Thursday, September 5, 2013

A Writer's Response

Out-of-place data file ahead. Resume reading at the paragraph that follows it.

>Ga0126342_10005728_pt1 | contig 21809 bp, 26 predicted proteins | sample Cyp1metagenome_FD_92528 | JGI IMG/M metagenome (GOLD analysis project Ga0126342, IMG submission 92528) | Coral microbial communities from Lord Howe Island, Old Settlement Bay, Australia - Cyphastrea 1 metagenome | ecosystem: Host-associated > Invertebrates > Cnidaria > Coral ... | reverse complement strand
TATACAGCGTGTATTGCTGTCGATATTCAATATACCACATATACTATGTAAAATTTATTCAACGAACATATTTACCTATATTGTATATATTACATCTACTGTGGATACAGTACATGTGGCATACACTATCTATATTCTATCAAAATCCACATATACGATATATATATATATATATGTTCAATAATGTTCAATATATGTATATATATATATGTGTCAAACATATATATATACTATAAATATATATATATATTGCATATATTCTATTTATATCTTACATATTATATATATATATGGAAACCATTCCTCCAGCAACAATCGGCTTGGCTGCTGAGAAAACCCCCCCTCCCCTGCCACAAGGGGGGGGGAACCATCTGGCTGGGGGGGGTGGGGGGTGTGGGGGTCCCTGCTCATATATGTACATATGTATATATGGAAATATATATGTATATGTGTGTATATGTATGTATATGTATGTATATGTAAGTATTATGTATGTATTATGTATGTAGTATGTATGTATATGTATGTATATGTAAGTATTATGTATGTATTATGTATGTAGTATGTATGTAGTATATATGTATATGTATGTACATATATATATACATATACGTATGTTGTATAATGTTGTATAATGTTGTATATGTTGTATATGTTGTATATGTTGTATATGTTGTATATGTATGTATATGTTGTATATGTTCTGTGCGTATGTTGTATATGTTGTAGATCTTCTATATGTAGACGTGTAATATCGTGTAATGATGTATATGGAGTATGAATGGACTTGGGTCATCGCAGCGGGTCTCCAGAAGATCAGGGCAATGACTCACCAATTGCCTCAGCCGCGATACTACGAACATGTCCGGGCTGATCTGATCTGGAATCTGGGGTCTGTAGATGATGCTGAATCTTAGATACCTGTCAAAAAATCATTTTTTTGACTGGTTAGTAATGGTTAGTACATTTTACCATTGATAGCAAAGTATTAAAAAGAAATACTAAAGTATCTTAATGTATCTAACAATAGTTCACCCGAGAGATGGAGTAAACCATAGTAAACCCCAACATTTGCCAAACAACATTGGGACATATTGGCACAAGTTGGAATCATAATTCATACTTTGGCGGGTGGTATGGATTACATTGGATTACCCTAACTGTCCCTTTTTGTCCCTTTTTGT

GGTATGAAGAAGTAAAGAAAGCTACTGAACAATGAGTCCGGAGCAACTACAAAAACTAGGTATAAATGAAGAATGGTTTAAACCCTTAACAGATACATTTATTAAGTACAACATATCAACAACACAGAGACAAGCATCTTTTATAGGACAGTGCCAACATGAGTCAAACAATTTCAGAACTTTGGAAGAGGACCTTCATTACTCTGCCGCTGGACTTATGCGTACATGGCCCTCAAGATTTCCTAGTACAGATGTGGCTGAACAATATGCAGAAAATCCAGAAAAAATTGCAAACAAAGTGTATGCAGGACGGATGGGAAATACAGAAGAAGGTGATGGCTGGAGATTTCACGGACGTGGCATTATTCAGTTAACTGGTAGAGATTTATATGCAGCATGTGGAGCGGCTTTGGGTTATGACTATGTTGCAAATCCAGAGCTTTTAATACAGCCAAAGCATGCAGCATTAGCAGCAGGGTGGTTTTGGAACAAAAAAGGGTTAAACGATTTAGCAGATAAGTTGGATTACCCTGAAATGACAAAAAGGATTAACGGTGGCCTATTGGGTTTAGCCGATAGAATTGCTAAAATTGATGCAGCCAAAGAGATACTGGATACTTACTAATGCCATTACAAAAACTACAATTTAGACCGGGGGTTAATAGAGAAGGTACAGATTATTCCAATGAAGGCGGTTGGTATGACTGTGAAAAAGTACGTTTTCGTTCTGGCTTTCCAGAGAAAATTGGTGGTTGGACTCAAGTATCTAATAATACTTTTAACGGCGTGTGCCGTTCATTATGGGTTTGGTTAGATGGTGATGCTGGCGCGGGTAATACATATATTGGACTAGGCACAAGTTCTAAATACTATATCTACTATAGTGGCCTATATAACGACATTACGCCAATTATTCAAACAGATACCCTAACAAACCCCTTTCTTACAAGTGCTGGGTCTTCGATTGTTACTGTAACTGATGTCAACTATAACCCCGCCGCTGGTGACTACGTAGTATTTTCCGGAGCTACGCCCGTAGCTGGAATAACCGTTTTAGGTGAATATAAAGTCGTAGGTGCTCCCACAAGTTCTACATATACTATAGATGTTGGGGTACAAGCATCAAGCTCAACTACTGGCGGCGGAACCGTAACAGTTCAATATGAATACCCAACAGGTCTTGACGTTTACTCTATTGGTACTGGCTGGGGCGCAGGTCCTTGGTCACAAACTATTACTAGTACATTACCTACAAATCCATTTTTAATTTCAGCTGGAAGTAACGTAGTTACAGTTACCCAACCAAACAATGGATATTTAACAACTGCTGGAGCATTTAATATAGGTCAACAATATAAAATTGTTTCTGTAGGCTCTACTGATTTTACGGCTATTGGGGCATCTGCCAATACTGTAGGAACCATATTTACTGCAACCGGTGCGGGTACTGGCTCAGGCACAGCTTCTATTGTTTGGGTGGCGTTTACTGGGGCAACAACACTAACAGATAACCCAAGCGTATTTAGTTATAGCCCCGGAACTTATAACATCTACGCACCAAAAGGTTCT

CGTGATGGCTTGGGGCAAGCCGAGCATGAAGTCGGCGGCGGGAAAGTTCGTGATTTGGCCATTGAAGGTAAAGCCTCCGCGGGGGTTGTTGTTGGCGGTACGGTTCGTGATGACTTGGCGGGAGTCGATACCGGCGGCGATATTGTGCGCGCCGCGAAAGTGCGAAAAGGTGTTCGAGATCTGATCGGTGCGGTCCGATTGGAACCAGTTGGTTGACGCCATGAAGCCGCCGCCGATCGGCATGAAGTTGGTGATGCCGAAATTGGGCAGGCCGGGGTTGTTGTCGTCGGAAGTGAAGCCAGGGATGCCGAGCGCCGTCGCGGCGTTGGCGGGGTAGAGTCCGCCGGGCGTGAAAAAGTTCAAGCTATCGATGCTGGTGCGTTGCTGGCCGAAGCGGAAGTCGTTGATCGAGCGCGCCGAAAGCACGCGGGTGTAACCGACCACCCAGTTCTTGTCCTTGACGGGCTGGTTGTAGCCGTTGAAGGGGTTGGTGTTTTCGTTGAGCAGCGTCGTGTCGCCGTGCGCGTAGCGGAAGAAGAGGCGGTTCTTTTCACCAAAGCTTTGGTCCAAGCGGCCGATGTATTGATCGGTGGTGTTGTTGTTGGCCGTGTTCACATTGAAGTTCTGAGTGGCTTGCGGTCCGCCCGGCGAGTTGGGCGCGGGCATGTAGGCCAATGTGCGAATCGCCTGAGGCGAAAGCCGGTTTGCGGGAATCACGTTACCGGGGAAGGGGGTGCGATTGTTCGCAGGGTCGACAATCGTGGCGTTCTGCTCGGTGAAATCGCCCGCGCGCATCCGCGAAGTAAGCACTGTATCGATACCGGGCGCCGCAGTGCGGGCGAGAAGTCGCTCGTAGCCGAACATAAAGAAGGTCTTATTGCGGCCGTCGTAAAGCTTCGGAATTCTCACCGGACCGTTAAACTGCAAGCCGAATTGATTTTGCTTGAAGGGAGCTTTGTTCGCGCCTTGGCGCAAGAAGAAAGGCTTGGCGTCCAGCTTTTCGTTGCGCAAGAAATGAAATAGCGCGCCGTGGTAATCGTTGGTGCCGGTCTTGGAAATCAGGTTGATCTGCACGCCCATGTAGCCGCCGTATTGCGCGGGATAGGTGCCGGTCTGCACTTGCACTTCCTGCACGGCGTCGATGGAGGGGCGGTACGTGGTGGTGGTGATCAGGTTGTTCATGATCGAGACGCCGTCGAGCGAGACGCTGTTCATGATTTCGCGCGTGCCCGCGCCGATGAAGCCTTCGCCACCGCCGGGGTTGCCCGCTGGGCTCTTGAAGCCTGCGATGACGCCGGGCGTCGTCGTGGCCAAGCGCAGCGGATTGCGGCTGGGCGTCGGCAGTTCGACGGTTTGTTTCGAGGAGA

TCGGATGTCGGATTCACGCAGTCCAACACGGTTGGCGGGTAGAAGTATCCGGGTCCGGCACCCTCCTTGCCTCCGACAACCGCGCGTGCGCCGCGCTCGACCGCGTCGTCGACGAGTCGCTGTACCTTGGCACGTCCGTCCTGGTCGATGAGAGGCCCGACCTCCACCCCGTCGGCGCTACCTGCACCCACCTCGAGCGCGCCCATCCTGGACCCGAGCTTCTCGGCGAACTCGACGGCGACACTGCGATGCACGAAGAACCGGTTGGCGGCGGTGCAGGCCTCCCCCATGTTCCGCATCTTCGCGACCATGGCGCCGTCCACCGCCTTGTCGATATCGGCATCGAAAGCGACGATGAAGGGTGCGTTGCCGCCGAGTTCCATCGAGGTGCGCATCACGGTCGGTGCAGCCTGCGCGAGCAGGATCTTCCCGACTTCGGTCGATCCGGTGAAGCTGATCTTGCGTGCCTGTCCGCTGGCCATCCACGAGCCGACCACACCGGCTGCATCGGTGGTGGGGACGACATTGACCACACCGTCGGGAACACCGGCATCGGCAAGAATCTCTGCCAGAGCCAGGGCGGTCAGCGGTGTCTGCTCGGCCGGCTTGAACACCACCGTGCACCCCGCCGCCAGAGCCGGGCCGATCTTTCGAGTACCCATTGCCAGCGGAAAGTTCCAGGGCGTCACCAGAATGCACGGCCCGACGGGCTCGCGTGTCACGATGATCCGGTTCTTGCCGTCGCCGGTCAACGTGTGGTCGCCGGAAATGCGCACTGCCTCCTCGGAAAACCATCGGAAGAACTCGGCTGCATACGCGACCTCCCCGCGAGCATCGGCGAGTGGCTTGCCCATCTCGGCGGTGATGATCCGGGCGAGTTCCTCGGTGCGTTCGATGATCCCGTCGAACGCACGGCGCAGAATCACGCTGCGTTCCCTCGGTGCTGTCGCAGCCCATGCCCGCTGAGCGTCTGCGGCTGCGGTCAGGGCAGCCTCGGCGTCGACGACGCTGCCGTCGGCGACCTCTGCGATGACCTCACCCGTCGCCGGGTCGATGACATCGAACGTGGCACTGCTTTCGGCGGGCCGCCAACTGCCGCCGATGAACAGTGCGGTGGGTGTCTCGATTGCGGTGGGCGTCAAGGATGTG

Writers see everything. There is always much to discuss, too much, in fact, after something has just happened. And yet, the writer is quiet, as everywhere else, all around, there is outcry. He or she is in need of time; to ingest and process. Writers tell their stories to themselves inside of their heads over and over again as they reflect and revise, reviewing past occurrences, conjuring up fantastical forward thinking possibilities that are endless, forming loose associations with their own present perspective, that can be all encompassing, though not necessarily reactive or related to any facts that have been presented that are relevant to the story at hand. Their minds are simultaneously keen and hazy, as thought after thought after thought passes through. Mature writers tells their stories only to themselves at first, for they have failed too many times before, in speaking them; a waste of good energy. Often, embarrassing, too. It is a writer’s hope that he or she will hold onto the vigor of occurrence, harness, redirect and infuse life into a work of art, that you might read and enjoy. Something has just happened. In those first moments to follow, writers will not know what form their story will take, only that there is a story there, one worth being told. That is why the immediate, responsive, verbal conveyance of subject matter at hand for writers first, speakers second, is rarely eloquent, and often disjointed. The story is not yet eloquent to the writer; the mind, laden with imagery; snippets of occurrence and light speed possibility, flashing. The subject matter is not yet clear. Readers, please standby for abridged version.

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